Let’s begin by noting the continuing biographical interest in writers and drinking. In my own collection are Tom Dardis’s The Thirsty Muse; Kelly Boler’s A Drinking Companion: Alcohol & The Lives of Writers; physician Donald W. Goodwin’s Alcohol and the Writer; Kaylie Jones’s Lies My Mother Told Me; Donald Newlove’s Those Drinking Days and Kingsley Amis’s Everyday Drinking, with its introduction by another renowned boozer, Christopher Hitchens. I also own various biographies of Hemingway, Fitzgerald, Faulkner, Wolfe, Millay and others, all devotees of the cult of Bacchus.
A request to serve keg beer at an event in the Canton Armory prompted a broader discussion of the town’s alcohol policy at public venues it rents.
Following a nine-month undercover investigation, six people were charged with conducting illegal activities, including selling moonshine and gambling, at the Veterans of Foreign Wars Post in Waynesville.
Pool sharks rejoice. The town of Franklin has lifted an antiquated law that banned pool tables from being on the same premises as booze, or booze from being on the same premises as pool tables.
People attending productions at Western Carolina University’s John W. Bardo Fine and Performing Arts Center may soon have the chance to enjoy a glass of wine or a beer before a show or during intermission.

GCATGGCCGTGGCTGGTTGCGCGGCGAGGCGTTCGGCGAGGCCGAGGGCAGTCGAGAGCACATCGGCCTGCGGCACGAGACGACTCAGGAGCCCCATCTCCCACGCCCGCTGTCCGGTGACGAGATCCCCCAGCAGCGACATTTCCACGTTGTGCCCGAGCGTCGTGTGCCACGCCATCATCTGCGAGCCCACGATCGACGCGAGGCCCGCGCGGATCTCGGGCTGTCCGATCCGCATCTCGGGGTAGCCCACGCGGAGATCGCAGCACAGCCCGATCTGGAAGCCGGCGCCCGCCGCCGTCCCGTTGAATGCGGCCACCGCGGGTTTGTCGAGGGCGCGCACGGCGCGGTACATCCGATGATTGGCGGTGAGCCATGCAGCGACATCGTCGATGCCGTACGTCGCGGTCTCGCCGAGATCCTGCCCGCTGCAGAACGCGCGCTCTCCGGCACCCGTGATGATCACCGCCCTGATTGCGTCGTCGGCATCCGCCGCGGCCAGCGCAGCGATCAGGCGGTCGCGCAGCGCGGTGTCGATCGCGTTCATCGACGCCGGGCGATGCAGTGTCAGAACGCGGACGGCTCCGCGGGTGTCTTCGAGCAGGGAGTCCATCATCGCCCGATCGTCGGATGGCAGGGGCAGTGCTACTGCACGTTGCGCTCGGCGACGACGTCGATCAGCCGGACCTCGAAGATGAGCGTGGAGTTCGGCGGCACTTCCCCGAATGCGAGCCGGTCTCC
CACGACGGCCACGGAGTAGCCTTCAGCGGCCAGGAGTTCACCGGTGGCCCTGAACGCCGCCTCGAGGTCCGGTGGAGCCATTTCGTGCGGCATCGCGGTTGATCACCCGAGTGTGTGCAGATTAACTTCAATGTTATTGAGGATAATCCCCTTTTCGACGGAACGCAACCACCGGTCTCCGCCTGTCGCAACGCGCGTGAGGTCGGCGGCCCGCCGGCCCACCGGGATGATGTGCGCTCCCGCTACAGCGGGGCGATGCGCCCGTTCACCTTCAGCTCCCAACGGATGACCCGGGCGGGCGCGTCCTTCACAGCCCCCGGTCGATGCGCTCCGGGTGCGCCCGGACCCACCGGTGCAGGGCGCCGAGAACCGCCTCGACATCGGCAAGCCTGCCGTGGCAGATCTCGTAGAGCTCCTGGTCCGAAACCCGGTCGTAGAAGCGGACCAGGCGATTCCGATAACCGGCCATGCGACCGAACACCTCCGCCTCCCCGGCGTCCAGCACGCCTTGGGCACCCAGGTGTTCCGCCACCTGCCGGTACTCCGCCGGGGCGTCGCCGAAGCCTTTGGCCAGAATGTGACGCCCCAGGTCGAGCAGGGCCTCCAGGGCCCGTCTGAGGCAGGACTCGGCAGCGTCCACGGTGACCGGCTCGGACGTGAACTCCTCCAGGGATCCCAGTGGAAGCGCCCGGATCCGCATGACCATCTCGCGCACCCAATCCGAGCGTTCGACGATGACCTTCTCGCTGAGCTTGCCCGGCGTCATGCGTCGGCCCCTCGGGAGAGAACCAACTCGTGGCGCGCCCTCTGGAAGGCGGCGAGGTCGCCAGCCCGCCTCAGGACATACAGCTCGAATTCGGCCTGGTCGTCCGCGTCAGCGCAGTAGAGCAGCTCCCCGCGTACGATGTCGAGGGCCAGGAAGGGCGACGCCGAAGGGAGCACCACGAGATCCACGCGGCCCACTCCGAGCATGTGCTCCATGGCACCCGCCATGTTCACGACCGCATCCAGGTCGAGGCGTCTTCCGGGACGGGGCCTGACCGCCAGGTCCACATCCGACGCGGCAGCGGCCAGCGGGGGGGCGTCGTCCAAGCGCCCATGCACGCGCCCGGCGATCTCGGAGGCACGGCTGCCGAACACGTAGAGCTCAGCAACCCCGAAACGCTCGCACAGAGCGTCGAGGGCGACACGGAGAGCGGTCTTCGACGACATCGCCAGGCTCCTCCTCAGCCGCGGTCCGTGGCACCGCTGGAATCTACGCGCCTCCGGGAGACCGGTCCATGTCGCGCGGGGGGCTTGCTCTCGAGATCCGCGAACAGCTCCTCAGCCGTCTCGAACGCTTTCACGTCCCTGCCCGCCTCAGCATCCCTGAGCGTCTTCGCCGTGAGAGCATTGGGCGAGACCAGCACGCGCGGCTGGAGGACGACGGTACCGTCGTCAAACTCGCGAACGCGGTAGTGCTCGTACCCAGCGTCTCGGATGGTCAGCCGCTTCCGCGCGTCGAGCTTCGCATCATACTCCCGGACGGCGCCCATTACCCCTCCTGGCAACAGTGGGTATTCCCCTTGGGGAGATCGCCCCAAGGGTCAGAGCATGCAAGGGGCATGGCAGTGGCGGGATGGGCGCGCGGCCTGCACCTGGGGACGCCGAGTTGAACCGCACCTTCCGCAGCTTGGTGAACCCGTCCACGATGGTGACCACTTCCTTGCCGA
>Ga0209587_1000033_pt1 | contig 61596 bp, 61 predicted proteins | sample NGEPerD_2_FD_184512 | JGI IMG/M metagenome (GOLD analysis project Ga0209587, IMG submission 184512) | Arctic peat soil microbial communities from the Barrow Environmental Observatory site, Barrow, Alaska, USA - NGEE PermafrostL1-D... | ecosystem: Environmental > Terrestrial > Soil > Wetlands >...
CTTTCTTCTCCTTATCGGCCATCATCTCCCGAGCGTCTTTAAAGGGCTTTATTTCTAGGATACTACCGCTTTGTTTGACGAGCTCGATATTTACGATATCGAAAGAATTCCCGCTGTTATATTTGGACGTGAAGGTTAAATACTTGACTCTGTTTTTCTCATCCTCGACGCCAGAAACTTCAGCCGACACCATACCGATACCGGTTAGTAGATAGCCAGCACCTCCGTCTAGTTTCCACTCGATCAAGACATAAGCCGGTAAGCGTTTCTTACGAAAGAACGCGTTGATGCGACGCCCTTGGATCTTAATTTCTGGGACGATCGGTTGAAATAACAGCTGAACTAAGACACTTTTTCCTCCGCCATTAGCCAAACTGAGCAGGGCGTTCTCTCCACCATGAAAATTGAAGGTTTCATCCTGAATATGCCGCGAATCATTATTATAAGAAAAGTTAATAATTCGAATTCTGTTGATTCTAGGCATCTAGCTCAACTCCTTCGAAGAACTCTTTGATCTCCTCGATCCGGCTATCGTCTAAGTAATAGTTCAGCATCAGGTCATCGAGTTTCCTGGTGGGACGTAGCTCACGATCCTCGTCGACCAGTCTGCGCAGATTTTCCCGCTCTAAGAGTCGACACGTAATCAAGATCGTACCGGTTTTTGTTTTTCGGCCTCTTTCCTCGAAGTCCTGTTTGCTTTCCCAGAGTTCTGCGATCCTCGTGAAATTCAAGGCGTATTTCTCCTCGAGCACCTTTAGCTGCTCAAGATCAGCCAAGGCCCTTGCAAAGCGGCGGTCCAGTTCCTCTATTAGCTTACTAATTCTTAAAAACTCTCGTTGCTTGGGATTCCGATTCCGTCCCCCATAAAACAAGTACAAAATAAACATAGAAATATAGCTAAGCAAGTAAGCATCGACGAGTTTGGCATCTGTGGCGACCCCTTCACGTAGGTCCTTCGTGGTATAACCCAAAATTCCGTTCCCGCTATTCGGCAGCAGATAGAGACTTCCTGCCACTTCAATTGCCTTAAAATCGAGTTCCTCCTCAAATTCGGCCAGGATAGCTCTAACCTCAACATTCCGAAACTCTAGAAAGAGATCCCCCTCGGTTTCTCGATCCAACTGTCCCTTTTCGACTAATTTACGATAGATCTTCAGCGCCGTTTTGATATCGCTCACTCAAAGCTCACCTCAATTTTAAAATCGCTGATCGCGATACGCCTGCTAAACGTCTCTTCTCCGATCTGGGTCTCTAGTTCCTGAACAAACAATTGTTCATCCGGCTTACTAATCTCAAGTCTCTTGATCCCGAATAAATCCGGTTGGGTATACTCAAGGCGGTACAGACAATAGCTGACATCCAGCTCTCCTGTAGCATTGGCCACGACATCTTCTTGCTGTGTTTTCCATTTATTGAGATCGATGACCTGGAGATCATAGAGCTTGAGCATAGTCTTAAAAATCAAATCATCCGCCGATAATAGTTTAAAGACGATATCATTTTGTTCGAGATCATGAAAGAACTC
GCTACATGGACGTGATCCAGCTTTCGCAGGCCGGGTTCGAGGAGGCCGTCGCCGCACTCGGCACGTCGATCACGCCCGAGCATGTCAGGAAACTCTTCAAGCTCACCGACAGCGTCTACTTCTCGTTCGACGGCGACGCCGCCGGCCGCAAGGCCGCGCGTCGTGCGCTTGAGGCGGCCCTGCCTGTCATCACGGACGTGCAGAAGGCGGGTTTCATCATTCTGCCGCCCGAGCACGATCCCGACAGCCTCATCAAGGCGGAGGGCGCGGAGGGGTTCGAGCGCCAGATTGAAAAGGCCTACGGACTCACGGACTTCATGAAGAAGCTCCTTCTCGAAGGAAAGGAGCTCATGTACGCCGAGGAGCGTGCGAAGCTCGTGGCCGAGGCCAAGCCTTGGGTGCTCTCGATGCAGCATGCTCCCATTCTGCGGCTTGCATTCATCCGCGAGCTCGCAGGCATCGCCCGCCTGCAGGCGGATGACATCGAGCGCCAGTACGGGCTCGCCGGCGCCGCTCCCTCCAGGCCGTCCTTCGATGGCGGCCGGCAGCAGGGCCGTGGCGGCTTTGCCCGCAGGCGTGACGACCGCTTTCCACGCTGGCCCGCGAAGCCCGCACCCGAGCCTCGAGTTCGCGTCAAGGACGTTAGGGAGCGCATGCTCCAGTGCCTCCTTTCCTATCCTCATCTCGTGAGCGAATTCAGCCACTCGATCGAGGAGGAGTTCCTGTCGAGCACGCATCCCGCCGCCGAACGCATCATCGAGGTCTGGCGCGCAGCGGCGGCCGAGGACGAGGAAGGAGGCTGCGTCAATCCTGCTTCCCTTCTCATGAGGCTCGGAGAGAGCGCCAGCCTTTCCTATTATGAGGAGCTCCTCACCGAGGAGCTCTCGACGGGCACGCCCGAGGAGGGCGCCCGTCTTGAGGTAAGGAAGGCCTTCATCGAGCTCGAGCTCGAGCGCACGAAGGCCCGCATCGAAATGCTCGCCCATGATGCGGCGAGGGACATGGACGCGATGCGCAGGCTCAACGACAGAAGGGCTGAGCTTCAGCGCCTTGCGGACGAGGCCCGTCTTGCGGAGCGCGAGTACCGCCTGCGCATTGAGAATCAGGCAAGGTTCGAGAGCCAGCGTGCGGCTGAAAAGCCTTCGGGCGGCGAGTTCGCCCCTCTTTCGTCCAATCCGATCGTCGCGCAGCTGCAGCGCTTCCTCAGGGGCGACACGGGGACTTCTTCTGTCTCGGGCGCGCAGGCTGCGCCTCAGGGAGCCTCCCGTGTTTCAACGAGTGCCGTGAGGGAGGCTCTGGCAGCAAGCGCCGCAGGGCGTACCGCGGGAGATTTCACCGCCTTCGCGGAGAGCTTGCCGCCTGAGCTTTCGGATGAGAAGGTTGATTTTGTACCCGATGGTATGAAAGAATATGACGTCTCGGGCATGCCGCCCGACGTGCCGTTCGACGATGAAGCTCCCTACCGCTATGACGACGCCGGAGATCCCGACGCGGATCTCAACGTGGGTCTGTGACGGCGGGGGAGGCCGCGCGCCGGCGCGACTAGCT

WCU’s board of trustees Friday unanimously approved a policy change allowing for the sale of beer and wine at the performance venue.
For liquor stores in Western North Carolina, the combination of Christmas and the New Year makes for the busiest time of the year. But with 1,800 different types of products to choose from — from the old standbys like Jim Beam to the novelty high-end liquors gift wrapped and paired with tumblers — selecting the right booze to stock their limited shelf space can be a science in itself.
It’s been more than three months since voters in Jackson County approved a countywide alcohol initiative. Yet, except for a few telltale signs, a look around Cullowhee on the doorstep of Western Carolina University wouldn’t lead anyone to believe that much has changed at all.
Despite rumors to the contrary, Sylva’s bars are not abandoning the town for the student-laden pastures of Cullowhee.
Area residents have heard whispers that the Bone Shack and O’Malley’s Pub and Grill — two bars that count college students among their base of patrons — will close their doors in Sylva and move their operations to Cullowhee.
When Jason Cutler moved to Jackson County from Michigan eight months ago, he was shocked to discover he couldn’t buy beer or wine outside of Sylva’s town limits.
After a month of controversy surrounding the granting of alcohol permits, Sylva and Jackson County leaders have made it their goal to work amicably together and compromise when discussing how the county will handle its ABC operations in the future.
“We really want to work with them (Sylva). We don’t want it to be an adversarial thing,” said Jack Debnam, chair to the Board of Commissioners.